How an apparently law-abiding pillar of the community became such a violent outlaw is puzzling, but it helps to take several factors into account. First, there was tremendous anger against the government for the high rate of taxation and the repressive laws, and an even greater amount of hatred against the Church. It is common for people today to assume that the people of the Middle Ages respected and revered the Church and its members, but that was hardly the case. The bishops and clergy were among the largest landowners and the slowest to institute reforms. The peasants under their control were little more than slaves, and in the 1400s, the abbots and bishops began demanding even more tithes, along with higher death duties and other fees. Riots and unrest set in motion by these frustrations were common, and the clergy were often under attack. The men who accompanied Malory on his attacks on Coombe Abbey were not all peasants; some were, like him, noblemen. It has been speculated that Malory was repossessing property he felt had been taken unfairly from members of the community.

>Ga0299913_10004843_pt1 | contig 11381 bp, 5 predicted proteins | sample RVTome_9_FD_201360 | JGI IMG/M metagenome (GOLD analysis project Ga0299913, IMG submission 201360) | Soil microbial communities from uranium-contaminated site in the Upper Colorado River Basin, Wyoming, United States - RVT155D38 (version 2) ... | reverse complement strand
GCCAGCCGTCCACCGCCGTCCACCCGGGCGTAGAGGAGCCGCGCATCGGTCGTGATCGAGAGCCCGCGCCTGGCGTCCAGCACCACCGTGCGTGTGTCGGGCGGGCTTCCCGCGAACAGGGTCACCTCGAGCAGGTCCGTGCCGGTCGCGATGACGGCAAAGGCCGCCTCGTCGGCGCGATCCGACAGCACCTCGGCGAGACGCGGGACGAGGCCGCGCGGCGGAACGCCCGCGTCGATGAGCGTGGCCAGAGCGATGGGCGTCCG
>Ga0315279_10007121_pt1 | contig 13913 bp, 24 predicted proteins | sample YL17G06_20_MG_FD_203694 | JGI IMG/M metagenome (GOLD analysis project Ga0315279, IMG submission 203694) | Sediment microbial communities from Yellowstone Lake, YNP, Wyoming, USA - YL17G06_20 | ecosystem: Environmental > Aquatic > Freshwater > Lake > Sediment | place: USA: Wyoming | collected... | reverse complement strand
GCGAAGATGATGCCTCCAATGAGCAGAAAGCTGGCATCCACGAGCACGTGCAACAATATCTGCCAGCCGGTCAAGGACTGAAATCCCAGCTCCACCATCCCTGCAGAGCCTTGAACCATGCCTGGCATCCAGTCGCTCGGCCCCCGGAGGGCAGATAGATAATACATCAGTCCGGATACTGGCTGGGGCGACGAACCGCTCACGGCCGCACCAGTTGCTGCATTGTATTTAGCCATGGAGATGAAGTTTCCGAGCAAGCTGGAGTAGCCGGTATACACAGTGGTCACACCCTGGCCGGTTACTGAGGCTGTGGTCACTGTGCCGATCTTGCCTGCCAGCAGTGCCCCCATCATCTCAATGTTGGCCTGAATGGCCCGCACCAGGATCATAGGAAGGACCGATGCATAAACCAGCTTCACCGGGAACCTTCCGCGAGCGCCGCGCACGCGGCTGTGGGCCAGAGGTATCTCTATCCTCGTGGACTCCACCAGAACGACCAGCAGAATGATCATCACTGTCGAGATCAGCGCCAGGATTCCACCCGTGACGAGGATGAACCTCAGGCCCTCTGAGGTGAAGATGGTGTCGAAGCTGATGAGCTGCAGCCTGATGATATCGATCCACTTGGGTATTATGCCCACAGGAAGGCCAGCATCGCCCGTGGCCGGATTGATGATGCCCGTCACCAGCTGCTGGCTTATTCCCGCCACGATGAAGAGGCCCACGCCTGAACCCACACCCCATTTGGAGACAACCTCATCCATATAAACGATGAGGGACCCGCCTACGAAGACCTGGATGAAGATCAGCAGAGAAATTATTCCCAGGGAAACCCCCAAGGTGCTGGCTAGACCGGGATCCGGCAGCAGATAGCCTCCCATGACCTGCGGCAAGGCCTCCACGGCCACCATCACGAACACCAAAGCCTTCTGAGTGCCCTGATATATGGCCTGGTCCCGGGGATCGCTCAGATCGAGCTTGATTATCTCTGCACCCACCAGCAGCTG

The attack on Humphrey, Duke of Buckingham, seems to have had its roots in a long-standing dispute between the two families over a specific piece of property, and over injustices done to Malory by the Duke and members of his family (including, perhaps, the awarding of Malory's seat in Parliament to Humphrey's ally in the matter, Sir Edmund Mountford).

It is worth noting that none of the 24 local jurors called for the trial of Malory appeared; Malory was tried later, at Nuneaton; one of the presiding judges was Humphrey, Duke of Buckingham.

The most serious charge against Malory was that of rape against Joan Smyth. Legal scholars point out that the term "raptus" which appeared in the indictment against Malory can have many meanings. It can mean rape; it can also refer to abduction or any use of force. If Mrs. Smyth was restrained or removed from her house during the robbery, that would qualify as "raptus." In this case, we have no way of knowing how the term was being used.